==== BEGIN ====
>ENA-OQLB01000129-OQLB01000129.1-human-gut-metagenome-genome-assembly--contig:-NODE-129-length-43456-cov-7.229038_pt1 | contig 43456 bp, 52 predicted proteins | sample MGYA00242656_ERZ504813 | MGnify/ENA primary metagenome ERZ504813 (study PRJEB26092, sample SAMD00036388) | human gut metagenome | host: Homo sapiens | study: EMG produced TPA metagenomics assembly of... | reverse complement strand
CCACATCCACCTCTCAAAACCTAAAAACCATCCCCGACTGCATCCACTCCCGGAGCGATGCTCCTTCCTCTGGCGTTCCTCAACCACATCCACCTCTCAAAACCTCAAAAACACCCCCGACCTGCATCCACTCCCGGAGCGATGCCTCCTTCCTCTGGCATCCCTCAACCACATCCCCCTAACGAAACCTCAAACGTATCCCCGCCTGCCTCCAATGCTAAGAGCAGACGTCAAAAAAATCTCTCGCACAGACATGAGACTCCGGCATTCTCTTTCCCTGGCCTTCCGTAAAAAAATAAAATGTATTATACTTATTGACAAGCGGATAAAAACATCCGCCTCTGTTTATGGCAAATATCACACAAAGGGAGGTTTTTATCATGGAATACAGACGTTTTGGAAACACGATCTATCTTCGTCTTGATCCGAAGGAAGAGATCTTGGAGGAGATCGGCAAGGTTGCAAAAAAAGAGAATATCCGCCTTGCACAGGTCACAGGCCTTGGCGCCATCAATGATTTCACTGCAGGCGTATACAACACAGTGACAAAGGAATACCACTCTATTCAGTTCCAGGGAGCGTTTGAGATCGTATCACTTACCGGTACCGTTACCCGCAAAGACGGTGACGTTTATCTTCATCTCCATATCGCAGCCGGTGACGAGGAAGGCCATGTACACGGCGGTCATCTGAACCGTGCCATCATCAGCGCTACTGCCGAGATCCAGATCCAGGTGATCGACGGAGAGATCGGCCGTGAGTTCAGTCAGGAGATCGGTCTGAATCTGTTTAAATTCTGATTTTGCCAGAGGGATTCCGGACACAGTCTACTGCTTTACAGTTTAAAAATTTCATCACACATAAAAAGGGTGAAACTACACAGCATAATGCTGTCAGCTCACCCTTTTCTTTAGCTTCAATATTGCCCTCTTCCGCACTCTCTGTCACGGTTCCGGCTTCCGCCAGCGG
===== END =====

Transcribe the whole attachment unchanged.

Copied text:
>ENA-OQLB01000129-OQLB01000129.1-human-gut-metagenome-genome-assembly--contig:-NODE-129-length-43456-cov-7.229038_pt1 | contig 43456 bp, 52 predicted proteins | sample MGYA00242656_ERZ504813 | MGnify/ENA primary metagenome ERZ504813 (study PRJEB26092, sample SAMD00036388) | human gut metagenome | host: Homo sapiens | study: EMG produced TPA metagenomics assembly of... | reverse complement strand
CCACATCCACCTCTCAAAACCTAAAAACCATCCCCGACTGCATCCACTCCCGGAGCGATGCTCCTTCCTCTGGCGTTCCTCAACCACATCCACCTCTCAAAACCTCAAAAACACCCCCGACCTGCATCCACTCCCGGAGCGATGCCTCCTTCCTCTGGCATCCCTCAACCACATCCCCCTAACGAAACCTCAAACGTATCCCCGCCTGCCTCCAATGCTAAGAGCAGACGTCAAAAAAATCTCTCGCACAGACATGAGACTCCGGCATTCTCTTTCCCTGGCCTTCCGTAAAAAAATAAAATGTATTATACTTATTGACAAGCGGATAAAAACATCCGCCTCTGTTTATGGCAAATATCACACAAAGGGAGGTTTTTATCATGGAATACAGACGTTTTGGAAACACGATCTATCTTCGTCTTGATCCGAAGGAAGAGATCTTGGAGGAGATCGGCAAGGTTGCAAAAAAAGAGAATATCCGCCTTGCACAGGTCACAGGCCTTGGCGCCATCAATGATTTCACTGCAGGCGTATACAACACAGTGACAAAGGAATACCACTCTATTCAGTTCCAGGGAGCGTTTGAGATCGTATCACTTACCGGTACCGTTACCCGCAAAGACGGTGACGTTTATCTTCATCTCCATATCGCAGCCGGTGACGAGGAAGGCCATGTACACGGCGGTCATCTGAACCGTGCCATCATCAGCGCTACTGCCGAGATCCAGATCCAGGTGATCGACGGAGAGATCGGCCGTGAGTTCAGTCAGGAGATCGGTCTGAATCTGTTTAAATTCTGATTTTGCCAGAGGGATTCCGGACACAGTCTACTGCTTTACAGTTTAAAAATTTCATCACACATAAAAAGGGTGAAACTACACAGCATAATGCTGTCAGCTCACCCTTTTCTTTAGCTTCAATATTGCCCTCTTCCGCACTCTCTGTCACGGTTCCGGCTTCCGCCAGCGG